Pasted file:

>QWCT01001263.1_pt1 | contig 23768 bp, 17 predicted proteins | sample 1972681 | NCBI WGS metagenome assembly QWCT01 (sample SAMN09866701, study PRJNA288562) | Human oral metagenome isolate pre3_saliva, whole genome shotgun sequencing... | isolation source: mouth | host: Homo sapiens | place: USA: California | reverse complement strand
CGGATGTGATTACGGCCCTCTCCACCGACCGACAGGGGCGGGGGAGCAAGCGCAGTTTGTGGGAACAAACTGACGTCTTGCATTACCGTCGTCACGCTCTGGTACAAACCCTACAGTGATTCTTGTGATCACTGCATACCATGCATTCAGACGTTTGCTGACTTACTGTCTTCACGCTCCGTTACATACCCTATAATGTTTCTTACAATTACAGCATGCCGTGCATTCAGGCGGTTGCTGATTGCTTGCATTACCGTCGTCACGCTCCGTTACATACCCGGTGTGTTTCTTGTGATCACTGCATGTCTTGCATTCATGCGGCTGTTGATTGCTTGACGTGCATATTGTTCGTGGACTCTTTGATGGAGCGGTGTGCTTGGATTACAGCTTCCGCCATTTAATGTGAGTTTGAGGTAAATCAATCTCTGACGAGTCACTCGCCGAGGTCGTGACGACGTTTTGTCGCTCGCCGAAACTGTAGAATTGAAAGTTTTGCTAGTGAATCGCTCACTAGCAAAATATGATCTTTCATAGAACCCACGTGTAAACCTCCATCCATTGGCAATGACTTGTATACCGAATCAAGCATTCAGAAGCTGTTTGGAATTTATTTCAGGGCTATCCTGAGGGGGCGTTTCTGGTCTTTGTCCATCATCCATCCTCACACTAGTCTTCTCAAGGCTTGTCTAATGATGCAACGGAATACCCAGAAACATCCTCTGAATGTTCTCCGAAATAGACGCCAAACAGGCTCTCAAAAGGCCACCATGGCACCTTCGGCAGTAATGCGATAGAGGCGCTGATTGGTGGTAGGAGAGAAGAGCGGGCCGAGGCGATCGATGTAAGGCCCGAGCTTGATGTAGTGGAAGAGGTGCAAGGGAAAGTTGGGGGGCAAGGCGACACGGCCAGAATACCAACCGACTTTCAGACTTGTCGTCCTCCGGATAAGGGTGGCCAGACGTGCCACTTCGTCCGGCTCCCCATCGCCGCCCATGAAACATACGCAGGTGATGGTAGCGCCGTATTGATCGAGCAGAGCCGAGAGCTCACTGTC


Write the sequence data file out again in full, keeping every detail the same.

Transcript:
>QWCT01001263.1_pt1 | contig 23768 bp, 17 predicted proteins | sample 1972681 | NCBI WGS metagenome assembly QWCT01 (sample SAMN09866701, study PRJNA288562) | Human oral metagenome isolate pre3_saliva, whole genome shotgun sequencing... | isolation source: mouth | host: Homo sapiens | place: USA: California | reverse complement strand
CGGATGTGATTACGGCCCTCTCCACCGACCGACAGGGGCGGGGGAGCAAGCGCAGTTTGTGGGAACAAACTGACGTCTTGCATTACCGTCGTCACGCTCTGGTACAAACCCTACAGTGATTCTTGTGATCACTGCATACCATGCATTCAGACGTTTGCTGACTTACTGTCTTCACGCTCCGTTACATACCCTATAATGTTTCTTACAATTACAGCATGCCGTGCATTCAGGCGGTTGCTGATTGCTTGCATTACCGTCGTCACGCTCCGTTACATACCCGGTGTGTTTCTTGTGATCACTGCATGTCTTGCATTCATGCGGCTGTTGATTGCTTGACGTGCATATTGTTCGTGGACTCTTTGATGGAGCGGTGTGCTTGGATTACAGCTTCCGCCATTTAATGTGAGTTTGAGGTAAATCAATCTCTGACGAGTCACTCGCCGAGGTCGTGACGACGTTTTGTCGCTCGCCGAAACTGTAGAATTGAAAGTTTTGCTAGTGAATCGCTCACTAGCAAAATATGATCTTTCATAGAACCCACGTGTAAACCTCCATCCATTGGCAATGACTTGTATACCGAATCAAGCATTCAGAAGCTGTTTGGAATTTATTTCAGGGCTATCCTGAGGGGGCGTTTCTGGTCTTTGTCCATCATCCATCCTCACACTAGTCTTCTCAAGGCTTGTCTAATGATGCAACGGAATACCCAGAAACATCCTCTGAATGTTCTCCGAAATAGACGCCAAACAGGCTCTCAAAAGGCCACCATGGCACCTTCGGCAGTAATGCGATAGAGGCGCTGATTGGTGGTAGGAGAGAAGAGCGGGCCGAGGCGATCGATGTAAGGCCCGAGCTTGATGTAGTGGAAGAGGTGCAAGGGAAAGTTGGGGGGCAAGGCGACACGGCCAGAATACCAACCGACTTTCAGACTTGTCGTCCTCCGGATAAGGGTGGCCAGACGTGCCACTTCGTCCGGCTCCCCATCGCCGCCCATGAAACATACGCAGGTGATGGTAGCGCCGTATTGATCGAGCAGAGCCGAGAGCTCACTGTC